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After taxes, Wells Fargo wouldn't pay a dime for Wachovia; also: Bad fuel bet grounds Northwest profits, and U.S. Bank is open to government investment

If the Wells Fargo-Wachovia deal were to close today, Wells Fargo would pay about $14 billion for the bank and save an estimated $19.4 billion in taxes. In other words, the Motley Fool writes, Wells Fargo wouldn't pay anything. The IRS would essentially pay Wells Fargo more than $5 billion to take Wachovia. The tax benefit was sweetened last month by a rule change, which lifted limits on what a bank can annually write off after buying a distressed peer.

More Wells Fargo: Forget the Great Depression. The current economic crisis doesn't even beat the 1980s. That's what Wells Fargo chairman Richard Kovacevich had to say at an event in San Francisco Tuesday, Bloomberg reports. The banker said the 1980s economic crisis was "by far the worst" of his career. Kovacevich also said he supports the U.S. Treasury's decision to buy stock in the nation's largest banks, including Wells Fargo. He said it will be more effective than buying up bad loans and should help end the credit freeze "reasonably soon."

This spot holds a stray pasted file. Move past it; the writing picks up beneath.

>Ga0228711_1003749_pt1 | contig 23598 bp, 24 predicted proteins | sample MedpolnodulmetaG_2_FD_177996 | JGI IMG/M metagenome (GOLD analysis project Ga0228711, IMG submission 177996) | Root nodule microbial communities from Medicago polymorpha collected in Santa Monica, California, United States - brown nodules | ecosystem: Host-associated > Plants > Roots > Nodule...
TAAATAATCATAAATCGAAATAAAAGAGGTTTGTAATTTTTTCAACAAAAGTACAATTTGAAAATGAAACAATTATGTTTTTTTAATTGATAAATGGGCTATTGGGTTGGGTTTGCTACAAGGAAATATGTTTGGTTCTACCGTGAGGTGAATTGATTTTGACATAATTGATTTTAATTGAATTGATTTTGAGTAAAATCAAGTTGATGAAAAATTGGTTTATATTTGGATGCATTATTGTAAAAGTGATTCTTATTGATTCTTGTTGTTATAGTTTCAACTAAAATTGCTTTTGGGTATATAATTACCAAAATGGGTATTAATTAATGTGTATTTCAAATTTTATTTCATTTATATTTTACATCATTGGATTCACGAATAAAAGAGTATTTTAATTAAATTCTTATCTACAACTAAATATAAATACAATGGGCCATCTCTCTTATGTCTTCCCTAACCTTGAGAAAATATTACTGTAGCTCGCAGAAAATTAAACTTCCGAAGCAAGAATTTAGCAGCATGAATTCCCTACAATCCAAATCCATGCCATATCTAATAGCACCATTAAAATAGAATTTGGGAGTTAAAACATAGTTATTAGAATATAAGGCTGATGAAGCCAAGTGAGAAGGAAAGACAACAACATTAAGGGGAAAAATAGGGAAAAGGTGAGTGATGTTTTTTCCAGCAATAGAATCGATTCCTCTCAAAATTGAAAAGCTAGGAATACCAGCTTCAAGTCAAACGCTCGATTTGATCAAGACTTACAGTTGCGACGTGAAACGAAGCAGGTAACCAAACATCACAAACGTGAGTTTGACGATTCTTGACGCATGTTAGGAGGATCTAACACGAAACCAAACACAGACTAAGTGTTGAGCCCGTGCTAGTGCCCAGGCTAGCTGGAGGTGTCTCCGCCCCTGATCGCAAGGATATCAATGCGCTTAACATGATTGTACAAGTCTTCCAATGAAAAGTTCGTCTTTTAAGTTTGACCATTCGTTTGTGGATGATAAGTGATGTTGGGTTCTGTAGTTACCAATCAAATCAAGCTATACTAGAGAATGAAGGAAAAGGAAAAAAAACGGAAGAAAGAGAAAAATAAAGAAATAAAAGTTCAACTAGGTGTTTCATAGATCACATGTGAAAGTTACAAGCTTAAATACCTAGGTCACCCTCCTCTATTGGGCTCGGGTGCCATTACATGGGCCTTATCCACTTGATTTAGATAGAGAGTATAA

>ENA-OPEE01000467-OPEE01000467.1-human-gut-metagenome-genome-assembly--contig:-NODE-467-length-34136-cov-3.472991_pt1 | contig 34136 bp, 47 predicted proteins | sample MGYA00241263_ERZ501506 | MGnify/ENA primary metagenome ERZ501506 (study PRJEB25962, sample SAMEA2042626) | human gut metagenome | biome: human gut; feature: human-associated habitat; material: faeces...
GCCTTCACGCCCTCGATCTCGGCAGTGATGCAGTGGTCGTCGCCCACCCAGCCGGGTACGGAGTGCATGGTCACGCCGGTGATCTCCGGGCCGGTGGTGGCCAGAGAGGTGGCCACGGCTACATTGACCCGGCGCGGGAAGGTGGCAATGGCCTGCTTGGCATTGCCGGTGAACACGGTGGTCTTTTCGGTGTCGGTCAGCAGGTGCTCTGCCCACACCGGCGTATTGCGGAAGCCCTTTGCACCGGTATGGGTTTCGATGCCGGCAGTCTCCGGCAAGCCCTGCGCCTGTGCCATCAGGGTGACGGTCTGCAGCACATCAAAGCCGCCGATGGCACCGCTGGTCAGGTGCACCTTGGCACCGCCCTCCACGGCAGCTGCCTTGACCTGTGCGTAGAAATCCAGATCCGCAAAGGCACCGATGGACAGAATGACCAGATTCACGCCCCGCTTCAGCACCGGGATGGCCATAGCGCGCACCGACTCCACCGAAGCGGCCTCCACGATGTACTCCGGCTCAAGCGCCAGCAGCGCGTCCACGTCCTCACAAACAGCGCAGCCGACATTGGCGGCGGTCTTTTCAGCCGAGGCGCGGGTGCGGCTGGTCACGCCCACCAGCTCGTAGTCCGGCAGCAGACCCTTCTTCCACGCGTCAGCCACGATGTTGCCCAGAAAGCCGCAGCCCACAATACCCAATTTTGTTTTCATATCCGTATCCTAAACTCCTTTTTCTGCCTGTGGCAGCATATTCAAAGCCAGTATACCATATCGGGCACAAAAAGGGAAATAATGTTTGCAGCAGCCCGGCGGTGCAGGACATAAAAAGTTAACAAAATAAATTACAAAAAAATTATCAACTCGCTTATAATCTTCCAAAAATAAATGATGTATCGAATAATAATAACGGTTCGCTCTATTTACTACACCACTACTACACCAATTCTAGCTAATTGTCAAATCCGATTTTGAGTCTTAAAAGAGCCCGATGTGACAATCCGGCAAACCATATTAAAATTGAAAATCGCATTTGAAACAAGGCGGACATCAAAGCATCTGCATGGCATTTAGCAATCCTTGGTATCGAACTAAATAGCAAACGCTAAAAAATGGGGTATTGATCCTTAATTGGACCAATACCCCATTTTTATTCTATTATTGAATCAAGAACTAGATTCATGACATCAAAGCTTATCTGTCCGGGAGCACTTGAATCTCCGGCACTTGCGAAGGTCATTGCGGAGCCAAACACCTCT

A bad bet on fuel prices sank Northwest Airlines' profits for the third quarter. The airline blamed fuel hedges for the $317 million loss it posted this morning. Without the hedges, the company would have made a profit of $93 million. Northwest locked in a fuel price over the summer when prices were high and showing signs of climbing. Economic uncertainty drove down the price of oil and jet fuel, meaning Northwest is paying more today than it would have without the bet.

U.S Bank CEO Richard Davis Tuesday wouldn't rule out joining its larger rivals in accepting a cash infusion from the government, Bloomberg reports. Speaking on a conference call with investors, Davis said some of the money from a government investment could be used for acquisitions. The Minneapolis-based bank has so far avoided much of the fallout from subprime-mortgage-backed securities. Still, profits for the last quarter were down 47 percent, compared with a year ago.

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